Privacy has become a crucial issue of the digital age, with significant social, political, and economic ramifications. A growing body of literature has dedicated to the patterns, causes, and consequences of individuals’ privacy concerns, skills, and practices. Research has identified a privacy paradox as users, despite concerns about privacy, trade their private information for the convenience of accessing personalized service or other gratifications such as performing identity, building relationships, or gaining popularity.
This research draws on in-depth interviews with 45 tech entrepreneurs to examine privacy practices of mobile start-ups in the United States. Research needs to move on from how individual users, teens or seniors alike, manage their privacy. It is critical to understand the issue from the producer’s rather than the consumer’s perspective. The lack of attention to the former is indeed a key barrier that hinders effective and meaningful privacy protection. We need a producer’s perspective to understand how entrepreneurs whose products and services connect institutions and individuals shape privacy practice as an integral part of their entrepreneurship.
Privacy has become a crucial issue of the digital age, with significant social, political, and economic ramifications. A growing body of literature has dedicated to the patterns, causes, and consequences of individuals’ privacy concerns, skills, and practices. Advancing a producer’s perspective, this research draws on in-depth interviews with 45 tech entrepreneurs to examine privacy practices of mobile start-ups in the United States. Results reveal (a) factors that contribute to the problematic status of privacy issues and (b) whether and how entrepreneurs leverage privacy management as a competitive advantage. Results show that data are widely seen by entrepreneurs as a potentially profitable asset. Privacy practices are networked and thus pose challenges for privacy management as different parties may have different privacy practices. Fast-moving technologies often leave government regulations behind, making them look outdated or irrelevant to many entrepreneurs. For most start-ups not specialized in identity, privacy, or anonymity service, privacy is neither a core business strategy nor a top concern. Only a few mobile ventures have leveraged privacy management as a competitive advantage and designed their products from the ground up concerned about privacy. Most entrepreneurs adopt a building-the-plane-while-flying-it approach: as business grows, privacy policies and practices would evolve. Many entrepreneurs fail to recognize the significance of privacy policies and practices as they lack the awareness, bandwidth, and capacity. Growth and monetization pressures from investors are perceived as more urgent and important than privacy and security issues. Offering a richer account of the power structure that shapes mobile entrepreneurs’ privacy practices and their challenges of managing privacy in a data-driven digital economy, our work advances the existing literature dominated by stories of the individual consumers.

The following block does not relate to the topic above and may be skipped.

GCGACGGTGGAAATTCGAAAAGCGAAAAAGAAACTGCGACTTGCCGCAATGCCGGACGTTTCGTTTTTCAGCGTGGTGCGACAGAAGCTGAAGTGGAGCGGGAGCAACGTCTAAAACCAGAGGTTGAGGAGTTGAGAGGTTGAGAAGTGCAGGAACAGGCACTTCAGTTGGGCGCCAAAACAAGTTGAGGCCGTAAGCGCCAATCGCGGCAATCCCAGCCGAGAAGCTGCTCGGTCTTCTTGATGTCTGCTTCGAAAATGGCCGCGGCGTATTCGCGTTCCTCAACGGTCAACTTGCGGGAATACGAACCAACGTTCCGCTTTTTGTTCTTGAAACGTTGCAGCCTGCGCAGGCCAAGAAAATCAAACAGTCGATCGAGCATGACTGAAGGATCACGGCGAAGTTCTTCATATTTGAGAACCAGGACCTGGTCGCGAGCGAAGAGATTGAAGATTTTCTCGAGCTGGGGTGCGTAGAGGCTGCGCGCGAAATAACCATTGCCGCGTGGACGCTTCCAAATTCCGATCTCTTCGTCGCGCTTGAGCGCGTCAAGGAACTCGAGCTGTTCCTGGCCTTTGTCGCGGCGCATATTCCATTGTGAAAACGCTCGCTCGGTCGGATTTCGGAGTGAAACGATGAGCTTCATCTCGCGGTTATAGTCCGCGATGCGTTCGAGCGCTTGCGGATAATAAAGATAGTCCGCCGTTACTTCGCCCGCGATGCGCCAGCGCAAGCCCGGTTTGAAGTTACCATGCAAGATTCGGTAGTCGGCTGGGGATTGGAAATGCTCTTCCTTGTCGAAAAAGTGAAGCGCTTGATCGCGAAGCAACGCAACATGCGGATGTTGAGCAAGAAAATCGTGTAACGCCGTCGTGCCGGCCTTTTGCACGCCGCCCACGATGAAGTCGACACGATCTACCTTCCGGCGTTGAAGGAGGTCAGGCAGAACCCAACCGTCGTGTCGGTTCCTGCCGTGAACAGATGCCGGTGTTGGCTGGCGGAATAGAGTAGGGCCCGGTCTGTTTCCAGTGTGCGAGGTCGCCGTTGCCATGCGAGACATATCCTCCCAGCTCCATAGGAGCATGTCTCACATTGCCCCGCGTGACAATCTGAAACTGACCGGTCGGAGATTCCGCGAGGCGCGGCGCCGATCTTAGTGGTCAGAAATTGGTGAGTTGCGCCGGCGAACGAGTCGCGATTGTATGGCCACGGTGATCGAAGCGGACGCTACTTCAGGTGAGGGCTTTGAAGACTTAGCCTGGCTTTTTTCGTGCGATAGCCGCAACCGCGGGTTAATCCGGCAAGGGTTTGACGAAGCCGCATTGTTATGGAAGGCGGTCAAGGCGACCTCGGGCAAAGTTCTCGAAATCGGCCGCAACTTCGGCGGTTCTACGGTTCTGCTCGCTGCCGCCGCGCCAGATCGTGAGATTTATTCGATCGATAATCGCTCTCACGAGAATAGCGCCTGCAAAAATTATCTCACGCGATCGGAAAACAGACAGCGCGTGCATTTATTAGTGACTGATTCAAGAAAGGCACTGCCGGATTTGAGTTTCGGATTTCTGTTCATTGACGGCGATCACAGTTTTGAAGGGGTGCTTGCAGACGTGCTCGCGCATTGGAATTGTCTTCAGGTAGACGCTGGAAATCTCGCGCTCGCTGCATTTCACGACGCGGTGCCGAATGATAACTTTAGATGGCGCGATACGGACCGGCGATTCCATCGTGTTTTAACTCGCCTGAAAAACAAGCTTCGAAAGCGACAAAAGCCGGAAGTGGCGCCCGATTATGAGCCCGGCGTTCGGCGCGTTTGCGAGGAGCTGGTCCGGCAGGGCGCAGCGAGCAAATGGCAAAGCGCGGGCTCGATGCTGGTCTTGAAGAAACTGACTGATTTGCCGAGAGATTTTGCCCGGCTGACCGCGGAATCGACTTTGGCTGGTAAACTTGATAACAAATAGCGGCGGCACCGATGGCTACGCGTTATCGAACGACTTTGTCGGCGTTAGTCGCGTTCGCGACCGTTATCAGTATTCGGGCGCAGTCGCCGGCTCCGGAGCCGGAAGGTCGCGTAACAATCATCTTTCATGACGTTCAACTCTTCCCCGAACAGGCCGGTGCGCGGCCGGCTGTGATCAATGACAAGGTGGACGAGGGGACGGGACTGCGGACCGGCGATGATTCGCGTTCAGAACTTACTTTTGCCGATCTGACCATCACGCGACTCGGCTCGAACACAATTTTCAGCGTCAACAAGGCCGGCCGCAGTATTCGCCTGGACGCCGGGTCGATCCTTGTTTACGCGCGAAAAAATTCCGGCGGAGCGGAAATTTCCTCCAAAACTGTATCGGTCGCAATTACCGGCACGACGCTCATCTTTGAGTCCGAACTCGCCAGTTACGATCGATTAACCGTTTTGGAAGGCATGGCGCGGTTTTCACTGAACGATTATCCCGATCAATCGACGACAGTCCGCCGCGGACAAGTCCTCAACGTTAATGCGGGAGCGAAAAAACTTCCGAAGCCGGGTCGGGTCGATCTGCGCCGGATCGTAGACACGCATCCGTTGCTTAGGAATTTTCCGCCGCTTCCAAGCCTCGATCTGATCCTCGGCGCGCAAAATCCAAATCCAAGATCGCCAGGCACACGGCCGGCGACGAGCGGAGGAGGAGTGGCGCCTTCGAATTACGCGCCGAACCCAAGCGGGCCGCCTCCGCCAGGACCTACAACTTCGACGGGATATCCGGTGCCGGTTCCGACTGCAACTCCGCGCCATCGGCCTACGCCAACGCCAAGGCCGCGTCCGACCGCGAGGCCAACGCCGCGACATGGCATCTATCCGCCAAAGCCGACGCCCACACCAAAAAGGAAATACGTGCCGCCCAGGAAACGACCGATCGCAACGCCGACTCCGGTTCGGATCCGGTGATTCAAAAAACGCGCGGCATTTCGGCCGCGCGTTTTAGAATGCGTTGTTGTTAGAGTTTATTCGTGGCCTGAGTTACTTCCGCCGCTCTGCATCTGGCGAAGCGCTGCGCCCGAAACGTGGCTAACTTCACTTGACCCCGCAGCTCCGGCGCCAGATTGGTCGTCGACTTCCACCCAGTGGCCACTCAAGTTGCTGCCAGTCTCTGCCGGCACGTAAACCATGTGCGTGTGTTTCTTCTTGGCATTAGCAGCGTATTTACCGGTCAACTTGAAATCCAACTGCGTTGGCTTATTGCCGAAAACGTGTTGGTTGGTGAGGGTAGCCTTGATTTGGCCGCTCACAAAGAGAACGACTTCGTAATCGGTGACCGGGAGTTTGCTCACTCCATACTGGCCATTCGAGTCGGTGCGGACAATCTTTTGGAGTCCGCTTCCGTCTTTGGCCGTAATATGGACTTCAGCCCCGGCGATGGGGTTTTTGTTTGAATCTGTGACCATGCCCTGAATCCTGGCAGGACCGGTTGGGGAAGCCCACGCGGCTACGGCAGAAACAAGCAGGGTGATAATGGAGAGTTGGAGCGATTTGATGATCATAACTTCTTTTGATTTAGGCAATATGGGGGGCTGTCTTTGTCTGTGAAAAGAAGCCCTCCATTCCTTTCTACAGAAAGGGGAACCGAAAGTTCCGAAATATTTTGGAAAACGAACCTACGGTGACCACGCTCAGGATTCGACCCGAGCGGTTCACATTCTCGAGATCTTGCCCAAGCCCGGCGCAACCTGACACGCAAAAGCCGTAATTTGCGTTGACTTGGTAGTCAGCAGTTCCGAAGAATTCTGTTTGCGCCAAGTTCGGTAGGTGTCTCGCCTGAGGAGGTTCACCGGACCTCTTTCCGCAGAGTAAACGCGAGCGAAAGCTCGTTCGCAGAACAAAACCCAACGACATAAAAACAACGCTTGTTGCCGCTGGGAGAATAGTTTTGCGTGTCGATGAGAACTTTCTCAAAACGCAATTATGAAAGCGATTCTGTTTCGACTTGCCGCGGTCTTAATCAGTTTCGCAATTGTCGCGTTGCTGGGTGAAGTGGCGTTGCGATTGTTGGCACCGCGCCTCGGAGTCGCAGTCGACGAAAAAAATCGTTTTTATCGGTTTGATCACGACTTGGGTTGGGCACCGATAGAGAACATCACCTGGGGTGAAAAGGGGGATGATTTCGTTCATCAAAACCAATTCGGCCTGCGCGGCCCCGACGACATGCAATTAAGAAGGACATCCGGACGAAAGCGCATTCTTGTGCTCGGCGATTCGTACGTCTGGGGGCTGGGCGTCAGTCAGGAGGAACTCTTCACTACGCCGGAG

“As We Grow, It Will Become a Priority”: American Mobile Start-Ups’ Privacy Practices
Wenhong Chen, Gejun Huang, Joshua Miller, Kye-Hyoung Lee, Daniel Mauro, Bryan Stephens, Xiaoqian Li
Article first published online: July 12, 2018
From American Behavioral Scientist